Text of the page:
People think the life of an ER doctor, or any doctor, is exciting. Truth is, most of it is scut work. But then, most of life is scut work: there are no exciting jobs.
Only people excited about their jobs.
Life in the ER
People think that being an ER doctor must be exciting; the TV shows certainly portray it in that way. For several years I worked the busiest ER in this quarter of the state. For every heart attack or gunshot wound you see dozens of skin rashes, pulled muscles, children with sniffles, and even toothaches. And even then, much of the work was clerical: writing orders, writing notes, and a fair amount of negotiating, wheedling, and even bullying with outside agencies and internal bureaucrats.
I now work a much quieter ER, but most electronic medical records are a trainwreck, and ours has to be one of the worst. For every 5 minutes I spend with a patient, I spend 10 to 15 struggling with the computer. I spend much of my working time as a clerical worker; or as I have also come to think of it, a janitor.
I first became aware of the problem on my surgery rotations in medical school. People think the surgeon spends her day with scalpel in hand, removing, replacing, and repairing tissues and organs. The surgeon wishes. Most of the week is endless paperwork, seeing patients before and after surgery, scrubbing in and gowning up for surgery, dealing with support staff and services, overseeing billing and office activities. Surgery is actually a minor part of a surgeon’s time; and too often, the surgery takes place at 2:00AM, when the surgeon is bone tired after a 16-hour day of work.
In medical school the extraneous stuff is called ‘scut work.’ A lot of the menial tasks are relegated to the medical students: paperwork, charting, retrieving lab and x-ray reports, wheeling patients around. At Big Charity in New Orleans it was worse; or, depending on your view point, better. From under-funding, gross mismanagement, civil service stonewalling, and simple sloth, students did a lot more at Charity than in other hospitals. It was a surprise for us to discover that at many other medical schools, students didn’t start IVs, draw venous bloods for chemistry, draw arterial bloods for lung function tests, and they certainly didn’t deliver babies. If the students in New Orleans didn’t do these things, most of them simply didn’t get done. So sometimes scut work is also good learning.
But it’s still scut work.
Writing as Scut Work
The same is true of writing, both for this blog and for the book I’m working on. The joy is the original inspiration for an idea, and writing it up – or at least writing it when the writing is flowing. When I’m facing a deadline and can’t decide what the central idea is, or I can’t organize the argument, or the words are clumsy, it’s just aggravating.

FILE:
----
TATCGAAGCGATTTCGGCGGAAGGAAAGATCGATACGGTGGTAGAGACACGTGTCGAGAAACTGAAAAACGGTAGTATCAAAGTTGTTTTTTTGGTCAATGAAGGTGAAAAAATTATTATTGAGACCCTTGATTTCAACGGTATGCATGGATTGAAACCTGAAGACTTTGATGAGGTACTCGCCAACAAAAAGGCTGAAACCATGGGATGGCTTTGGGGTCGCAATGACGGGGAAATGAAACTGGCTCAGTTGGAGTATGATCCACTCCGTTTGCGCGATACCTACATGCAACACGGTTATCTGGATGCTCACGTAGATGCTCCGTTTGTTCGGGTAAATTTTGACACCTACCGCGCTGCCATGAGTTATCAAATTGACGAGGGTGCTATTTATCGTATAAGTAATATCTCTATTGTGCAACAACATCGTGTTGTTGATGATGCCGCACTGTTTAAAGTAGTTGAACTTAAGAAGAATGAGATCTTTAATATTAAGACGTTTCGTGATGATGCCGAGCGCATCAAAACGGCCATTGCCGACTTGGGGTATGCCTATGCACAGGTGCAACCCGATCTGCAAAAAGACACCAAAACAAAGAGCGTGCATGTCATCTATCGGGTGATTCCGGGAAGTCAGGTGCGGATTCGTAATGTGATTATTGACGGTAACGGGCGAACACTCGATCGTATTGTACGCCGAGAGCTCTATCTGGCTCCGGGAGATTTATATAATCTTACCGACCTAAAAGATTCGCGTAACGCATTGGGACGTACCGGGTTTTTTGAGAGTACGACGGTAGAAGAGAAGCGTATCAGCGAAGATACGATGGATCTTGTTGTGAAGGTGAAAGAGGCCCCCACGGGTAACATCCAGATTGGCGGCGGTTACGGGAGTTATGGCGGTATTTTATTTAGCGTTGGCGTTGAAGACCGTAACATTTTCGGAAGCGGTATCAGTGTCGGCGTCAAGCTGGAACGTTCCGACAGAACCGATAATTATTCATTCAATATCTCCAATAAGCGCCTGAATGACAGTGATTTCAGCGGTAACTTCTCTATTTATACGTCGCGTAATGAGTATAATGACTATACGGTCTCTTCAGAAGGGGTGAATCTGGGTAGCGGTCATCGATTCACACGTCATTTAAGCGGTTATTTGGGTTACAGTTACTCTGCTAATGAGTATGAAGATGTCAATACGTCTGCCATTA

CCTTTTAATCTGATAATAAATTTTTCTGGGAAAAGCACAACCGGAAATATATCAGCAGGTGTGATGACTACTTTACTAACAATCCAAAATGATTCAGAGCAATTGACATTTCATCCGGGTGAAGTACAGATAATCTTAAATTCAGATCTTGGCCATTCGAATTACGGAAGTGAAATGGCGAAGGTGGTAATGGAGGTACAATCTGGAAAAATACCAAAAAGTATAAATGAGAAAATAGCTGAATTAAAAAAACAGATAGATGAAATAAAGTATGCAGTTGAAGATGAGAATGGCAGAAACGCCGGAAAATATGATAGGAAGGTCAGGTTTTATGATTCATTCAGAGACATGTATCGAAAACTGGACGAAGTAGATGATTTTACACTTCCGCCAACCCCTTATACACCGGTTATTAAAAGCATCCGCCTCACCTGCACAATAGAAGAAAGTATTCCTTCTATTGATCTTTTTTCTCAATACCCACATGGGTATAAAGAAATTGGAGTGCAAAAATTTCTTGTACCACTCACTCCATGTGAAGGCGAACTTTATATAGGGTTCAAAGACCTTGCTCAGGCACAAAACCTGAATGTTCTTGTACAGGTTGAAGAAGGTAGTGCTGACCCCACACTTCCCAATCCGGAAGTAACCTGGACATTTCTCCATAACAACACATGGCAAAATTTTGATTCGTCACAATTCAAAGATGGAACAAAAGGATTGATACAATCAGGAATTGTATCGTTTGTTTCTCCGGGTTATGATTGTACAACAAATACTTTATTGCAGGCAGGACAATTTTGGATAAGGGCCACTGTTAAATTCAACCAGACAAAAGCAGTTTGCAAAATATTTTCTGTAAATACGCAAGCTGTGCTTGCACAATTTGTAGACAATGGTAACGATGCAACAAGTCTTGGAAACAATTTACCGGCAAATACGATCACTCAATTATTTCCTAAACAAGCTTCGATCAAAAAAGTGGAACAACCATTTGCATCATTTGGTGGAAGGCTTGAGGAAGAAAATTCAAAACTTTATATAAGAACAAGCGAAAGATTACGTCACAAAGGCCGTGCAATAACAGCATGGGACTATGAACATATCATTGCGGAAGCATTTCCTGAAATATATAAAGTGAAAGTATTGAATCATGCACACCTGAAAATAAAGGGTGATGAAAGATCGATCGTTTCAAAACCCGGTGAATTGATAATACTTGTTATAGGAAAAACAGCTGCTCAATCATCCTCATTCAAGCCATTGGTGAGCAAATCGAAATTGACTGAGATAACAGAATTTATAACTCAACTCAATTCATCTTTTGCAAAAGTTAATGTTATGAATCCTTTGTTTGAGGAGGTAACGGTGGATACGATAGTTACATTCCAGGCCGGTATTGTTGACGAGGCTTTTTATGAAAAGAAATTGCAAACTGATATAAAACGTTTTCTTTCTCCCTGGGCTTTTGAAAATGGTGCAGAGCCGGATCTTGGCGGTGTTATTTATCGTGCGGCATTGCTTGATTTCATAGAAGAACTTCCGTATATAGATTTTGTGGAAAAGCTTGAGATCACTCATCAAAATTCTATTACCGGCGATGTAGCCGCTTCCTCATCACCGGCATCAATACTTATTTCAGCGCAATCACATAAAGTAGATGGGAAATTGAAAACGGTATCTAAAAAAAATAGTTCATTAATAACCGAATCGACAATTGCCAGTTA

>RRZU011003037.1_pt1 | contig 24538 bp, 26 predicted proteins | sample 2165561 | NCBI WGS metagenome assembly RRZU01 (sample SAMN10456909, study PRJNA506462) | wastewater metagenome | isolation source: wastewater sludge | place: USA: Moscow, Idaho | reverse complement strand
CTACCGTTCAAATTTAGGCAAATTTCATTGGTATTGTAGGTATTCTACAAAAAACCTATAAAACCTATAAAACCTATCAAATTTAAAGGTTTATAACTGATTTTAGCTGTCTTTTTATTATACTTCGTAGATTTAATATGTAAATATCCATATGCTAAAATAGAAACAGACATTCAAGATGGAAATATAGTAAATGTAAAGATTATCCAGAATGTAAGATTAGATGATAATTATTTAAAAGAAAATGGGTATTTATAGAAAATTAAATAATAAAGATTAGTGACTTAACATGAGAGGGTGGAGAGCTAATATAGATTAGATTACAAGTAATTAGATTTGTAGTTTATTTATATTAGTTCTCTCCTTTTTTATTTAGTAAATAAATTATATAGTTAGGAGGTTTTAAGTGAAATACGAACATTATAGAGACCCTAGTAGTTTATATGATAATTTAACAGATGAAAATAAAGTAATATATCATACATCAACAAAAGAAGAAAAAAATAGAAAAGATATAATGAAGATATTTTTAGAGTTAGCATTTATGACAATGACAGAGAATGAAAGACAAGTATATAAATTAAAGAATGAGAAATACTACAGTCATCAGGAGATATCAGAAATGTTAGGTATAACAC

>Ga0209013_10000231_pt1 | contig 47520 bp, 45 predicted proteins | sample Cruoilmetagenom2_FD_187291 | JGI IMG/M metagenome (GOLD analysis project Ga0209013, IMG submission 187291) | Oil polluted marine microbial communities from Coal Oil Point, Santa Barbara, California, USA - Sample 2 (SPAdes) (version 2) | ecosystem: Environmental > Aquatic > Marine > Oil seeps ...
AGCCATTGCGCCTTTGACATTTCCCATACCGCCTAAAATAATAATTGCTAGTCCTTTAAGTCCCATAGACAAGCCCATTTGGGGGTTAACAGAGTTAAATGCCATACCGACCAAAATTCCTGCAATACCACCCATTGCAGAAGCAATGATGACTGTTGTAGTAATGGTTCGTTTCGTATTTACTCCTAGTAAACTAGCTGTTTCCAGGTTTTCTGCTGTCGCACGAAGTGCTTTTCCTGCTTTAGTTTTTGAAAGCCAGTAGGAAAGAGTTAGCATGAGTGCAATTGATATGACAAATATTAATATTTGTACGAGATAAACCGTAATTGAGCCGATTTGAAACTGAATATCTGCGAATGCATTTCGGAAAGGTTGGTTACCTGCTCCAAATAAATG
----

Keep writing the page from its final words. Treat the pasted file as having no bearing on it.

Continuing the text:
And if I don’t get out and constantly market and promote what I’m doing, by reading and trying to figure out what works with the search engines, by interacting on a variety of social networks, and responding to subscribers and visitors, no one even shows up to read the writing that I put hours into. Once I figure out what works, then I have to find time to do that constantly and methodically, every day if possible.
And I haven’t even begun to think about how I might generate money so that someday I could write full-time. Or more accurately, so that I could be a writer. Because, of course, writing is the minor part of what the writer does.
The Family Janitors
I think about that as I watch my family. For my wife and me, our children are the center of our lives. We take them out to dinner with us, we take them on vacations, we rarely do anything without them. And like most parents, we spend a huge part of our lives cooking and cleaning and washing and driving and disciplining and answering and arguing and cajoling and counseling and consoling.
Of course, the kids have their chores, their own scut work, and they often complain. And when my wife and I are tired, we come to resent all the repetitive, mindless scut work. It’s even harder on my wife, who does most of the scut work in the home, and who gave up University teaching to be a homemaker and home schooler.
The fact is, most of life is scut work.
Movie Star Glamour
We think the life of a movie star is glamorous. Hardly. There are gym workouts, constant dieting, regular skin and hair and face maintenance, surgeries, acting and diction lessons, reading through scripts, negotiating with agents and directors and producers, memorizing lines, being fitted for costumes, sitting in makeup and wardrobe for long periods, sometimes for hours.
The filming itself can be drudgery, where the actor is stuck in a small trailer for days while on location, practicing scenes and action sequences until they’re perfect, then shooting and re-shooting the same scenes until they’re perfect again. As for the most glamourous parts, the interviews and media appearances, they are also hard work: one misstatement, one poor fashion choice, one makeup or wardrobe malfunction, and the media pounce like piranhas.
Even the down time, the personal life of the movie star when you get to relax surrounded by all of the luxury that comes with the fame and glamour, is a mine-field: one poor choice in friends and the tabloids scream out your most intimate embarrassments. Every social miscue or relationship failure are blasted in every grocery store aisle in the country, and perhaps all over the world.
No Exciting Jobs
The point is, there are no exciting jobs. The best we find are people who are grateful and excited about their jobs. Face it, most of life is scut work.
The real challenge is learning to enjoy it, learning gratitude.
Picture of M-O (Microbe-Obliterator) from the animated film Wall·e, © 2008 Pixar and Disney. All rights reserved.